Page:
I just noticed that at the top of the Blog page there’s a link where you can alert Blogger to objectionable content.
I can just see it: “Dear Blogger. Cameron thinks that *every* truth has a truthmaker. What a nutcase! Can’t you do something about him?”
I hoped to have something interesting to say about Jonathan Schaffer’s ‘The Least Discerning and Most Promiscuous Truthmaker’ which I’m responding to at the Pacific APA. But I’m driving myself crazy thinking about different dependence relations, and I’m still too traumatized to speak about it. Hopefully next week . . .
The final line-up for the Structure workshop on March 10th are:
Katherine Hawley (St Andrews): ‘Magic and Mereology’
E.J. Lowe (Durham): ‘Structure and Categories’
Kris McDaniel (Syracuse): ‘Ways of Being’
Robbie Williams (Leeds): ‘Semantics for Nihilists’
(Julian Dodd unfortunately had to pull out.)
The timetable is up at
There was an article in the Guardian yesterday written by a professor who had taught a theatre class at an American university. As part of the assessment of the course students were required to view a particular play and write on it. At one point in the play two men kiss. One of the students informed the professor that he wouldn’t be watching the play, and when asked why not he replied (“with a smile” – the smile is crucial!) that he couldn’t, because he was a Christian.
In the article the professor was speaking out against the view – apparently gaining in popularity – that the student should have the right to opt out of that assessment. His reason was that universities are bastions of liberal thought and values, and that we should simply come clean and admit that it is these values that we are teaching to our students. And if you don’t like it? Tough, no one forces you to be here!
I agree with his conclusion – that the student shouldn’t have been able to opt out of this assignment while still remaining in that class – but for completely different reasons.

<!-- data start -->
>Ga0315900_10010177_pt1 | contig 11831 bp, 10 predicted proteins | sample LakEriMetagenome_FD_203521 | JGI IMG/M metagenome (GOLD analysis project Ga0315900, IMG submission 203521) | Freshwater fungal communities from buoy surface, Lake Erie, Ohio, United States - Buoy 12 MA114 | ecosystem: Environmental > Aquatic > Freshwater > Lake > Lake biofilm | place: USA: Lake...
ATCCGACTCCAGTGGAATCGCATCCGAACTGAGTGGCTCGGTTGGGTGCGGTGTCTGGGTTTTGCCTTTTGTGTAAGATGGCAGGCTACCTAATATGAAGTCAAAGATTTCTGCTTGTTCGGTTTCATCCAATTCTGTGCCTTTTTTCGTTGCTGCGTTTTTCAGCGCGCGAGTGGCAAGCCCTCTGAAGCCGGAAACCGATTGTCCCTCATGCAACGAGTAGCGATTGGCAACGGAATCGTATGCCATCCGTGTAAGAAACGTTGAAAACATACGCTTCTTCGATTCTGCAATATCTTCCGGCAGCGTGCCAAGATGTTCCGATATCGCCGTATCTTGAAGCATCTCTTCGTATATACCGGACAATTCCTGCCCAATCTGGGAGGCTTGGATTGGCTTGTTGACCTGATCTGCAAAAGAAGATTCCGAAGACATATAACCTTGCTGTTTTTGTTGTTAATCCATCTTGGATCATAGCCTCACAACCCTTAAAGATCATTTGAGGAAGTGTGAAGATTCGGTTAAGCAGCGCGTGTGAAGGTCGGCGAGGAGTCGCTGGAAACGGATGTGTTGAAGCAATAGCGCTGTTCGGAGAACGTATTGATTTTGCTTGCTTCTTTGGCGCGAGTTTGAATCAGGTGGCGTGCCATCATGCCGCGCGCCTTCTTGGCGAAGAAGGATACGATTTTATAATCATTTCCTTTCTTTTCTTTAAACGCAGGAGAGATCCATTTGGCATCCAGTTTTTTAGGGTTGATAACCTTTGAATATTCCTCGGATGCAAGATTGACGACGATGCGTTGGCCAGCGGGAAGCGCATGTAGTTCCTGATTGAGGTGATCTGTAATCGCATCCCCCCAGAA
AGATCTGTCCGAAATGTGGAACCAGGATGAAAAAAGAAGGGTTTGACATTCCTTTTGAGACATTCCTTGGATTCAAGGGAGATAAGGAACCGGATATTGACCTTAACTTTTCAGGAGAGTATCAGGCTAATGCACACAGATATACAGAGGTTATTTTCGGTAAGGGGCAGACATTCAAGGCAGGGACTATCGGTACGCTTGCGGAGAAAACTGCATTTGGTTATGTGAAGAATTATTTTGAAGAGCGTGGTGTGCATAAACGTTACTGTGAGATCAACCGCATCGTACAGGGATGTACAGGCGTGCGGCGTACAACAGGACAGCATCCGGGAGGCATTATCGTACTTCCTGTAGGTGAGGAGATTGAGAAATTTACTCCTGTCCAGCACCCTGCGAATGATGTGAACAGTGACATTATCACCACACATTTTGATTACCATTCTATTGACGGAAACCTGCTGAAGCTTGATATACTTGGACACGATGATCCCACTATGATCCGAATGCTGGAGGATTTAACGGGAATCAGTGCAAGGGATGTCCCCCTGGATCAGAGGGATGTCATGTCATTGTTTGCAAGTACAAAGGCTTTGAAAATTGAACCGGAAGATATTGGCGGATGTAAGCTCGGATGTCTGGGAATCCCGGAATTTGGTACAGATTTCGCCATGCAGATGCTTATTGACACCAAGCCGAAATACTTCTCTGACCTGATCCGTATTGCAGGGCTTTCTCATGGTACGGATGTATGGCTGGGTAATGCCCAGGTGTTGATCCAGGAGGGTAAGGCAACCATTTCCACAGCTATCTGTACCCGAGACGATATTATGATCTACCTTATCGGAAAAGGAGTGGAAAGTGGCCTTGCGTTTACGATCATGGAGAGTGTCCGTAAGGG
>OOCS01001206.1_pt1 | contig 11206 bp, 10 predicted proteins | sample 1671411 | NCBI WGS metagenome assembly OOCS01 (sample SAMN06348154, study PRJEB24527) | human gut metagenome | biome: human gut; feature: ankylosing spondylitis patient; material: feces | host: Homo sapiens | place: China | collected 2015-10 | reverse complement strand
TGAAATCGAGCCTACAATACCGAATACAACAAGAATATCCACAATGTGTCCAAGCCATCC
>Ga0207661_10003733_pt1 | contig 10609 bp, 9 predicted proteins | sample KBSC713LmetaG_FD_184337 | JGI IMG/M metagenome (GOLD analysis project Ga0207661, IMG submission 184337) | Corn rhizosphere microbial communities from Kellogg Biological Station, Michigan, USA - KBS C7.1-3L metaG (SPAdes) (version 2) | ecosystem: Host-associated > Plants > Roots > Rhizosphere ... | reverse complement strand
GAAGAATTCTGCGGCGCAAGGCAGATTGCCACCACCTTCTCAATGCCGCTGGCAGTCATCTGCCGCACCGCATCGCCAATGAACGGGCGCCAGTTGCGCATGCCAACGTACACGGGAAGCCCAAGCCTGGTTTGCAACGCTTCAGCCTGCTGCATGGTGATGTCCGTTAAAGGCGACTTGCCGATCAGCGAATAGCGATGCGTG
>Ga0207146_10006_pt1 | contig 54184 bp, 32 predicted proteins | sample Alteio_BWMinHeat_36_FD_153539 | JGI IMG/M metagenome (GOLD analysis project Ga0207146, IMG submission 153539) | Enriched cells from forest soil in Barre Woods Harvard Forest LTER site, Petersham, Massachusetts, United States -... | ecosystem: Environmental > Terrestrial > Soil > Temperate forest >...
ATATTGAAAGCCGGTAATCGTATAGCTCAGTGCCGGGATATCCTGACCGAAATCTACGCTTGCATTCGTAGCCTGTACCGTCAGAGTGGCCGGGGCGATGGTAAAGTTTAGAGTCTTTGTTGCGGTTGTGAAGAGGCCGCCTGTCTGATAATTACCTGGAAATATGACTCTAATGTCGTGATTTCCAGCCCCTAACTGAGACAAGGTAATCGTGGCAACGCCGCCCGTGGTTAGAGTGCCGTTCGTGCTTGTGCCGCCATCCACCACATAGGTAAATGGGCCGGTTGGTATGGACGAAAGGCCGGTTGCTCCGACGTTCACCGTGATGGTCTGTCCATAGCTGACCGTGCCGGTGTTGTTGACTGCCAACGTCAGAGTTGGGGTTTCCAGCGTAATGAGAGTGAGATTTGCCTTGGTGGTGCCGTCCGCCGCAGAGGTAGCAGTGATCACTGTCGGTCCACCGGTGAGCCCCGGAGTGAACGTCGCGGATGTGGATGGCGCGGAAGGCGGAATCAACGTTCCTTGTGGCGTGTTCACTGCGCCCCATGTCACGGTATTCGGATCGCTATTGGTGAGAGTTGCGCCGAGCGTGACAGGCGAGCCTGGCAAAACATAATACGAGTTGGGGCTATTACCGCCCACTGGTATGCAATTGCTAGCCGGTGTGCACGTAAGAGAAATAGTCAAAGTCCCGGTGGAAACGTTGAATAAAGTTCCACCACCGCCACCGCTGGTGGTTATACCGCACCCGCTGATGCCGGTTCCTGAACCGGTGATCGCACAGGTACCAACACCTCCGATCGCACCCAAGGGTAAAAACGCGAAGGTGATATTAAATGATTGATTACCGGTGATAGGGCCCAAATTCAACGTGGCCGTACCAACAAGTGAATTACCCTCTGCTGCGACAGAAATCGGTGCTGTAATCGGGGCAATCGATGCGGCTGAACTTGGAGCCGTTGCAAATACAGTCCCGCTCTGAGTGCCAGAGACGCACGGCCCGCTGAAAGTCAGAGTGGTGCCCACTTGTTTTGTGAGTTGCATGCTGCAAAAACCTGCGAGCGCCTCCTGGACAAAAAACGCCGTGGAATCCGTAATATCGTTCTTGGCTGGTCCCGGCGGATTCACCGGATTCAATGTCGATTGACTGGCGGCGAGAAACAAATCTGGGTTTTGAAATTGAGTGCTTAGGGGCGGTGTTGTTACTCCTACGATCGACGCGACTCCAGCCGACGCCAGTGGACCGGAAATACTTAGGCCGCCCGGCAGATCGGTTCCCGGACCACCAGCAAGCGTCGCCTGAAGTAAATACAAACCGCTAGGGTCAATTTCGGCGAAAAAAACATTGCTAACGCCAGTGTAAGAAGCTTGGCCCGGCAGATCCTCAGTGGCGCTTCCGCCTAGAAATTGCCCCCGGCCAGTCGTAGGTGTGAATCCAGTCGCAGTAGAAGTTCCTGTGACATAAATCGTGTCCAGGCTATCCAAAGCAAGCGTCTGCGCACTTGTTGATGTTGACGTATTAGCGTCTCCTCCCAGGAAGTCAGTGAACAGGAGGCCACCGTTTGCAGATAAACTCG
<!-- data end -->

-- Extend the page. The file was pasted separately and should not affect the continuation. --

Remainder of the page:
I don’t think universities should be in the business of trying to impart liberal values on our students; or any values for that matter – we should be trying to educate our students to enable them to come to an informed decision about their beliefs and values. But that doesn’t mean that we can’t set as an assessment a play involving a homosexual incident, for the simple reason that to set such an assessment isn’t to teach, or even endorse, the values that the play might expound.
If a professor sets Mein Kampf as a course text, that doesn’t mean she is forcing Nazi values on her students, nor does it mean she is endorsing them. What she is doing is teaching students what those values are, which will hopefully lead them to make an educated choice regarding those values.
Provided the professor is marking an assessment based on the quality of the arguments and not the particular conclusions that are defended, I don’t see how there can be any problem over setting as an assignment a piece of work that preaches values that might be different from a student’s. If the Christian student believes that homosexuality is wrong, and if he thought that made an impact on the aesthetic quality of the play, then he can say that in his assignment. If he makes his case well, then it shouldn’t matter to the professor what his conclusion is; and if he doesn’t make it well then he should perhaps think harder about why he believes what he believes.
So no – this student shouldn’t have been able to opt out of this assessment. But it’s nothing to do with liberal or conservative ideologies; the point is simply that what you think of an assigned piece of work shouldn’t have a bearing on whether you participate in the assignment – it should only affect the content of your assignment.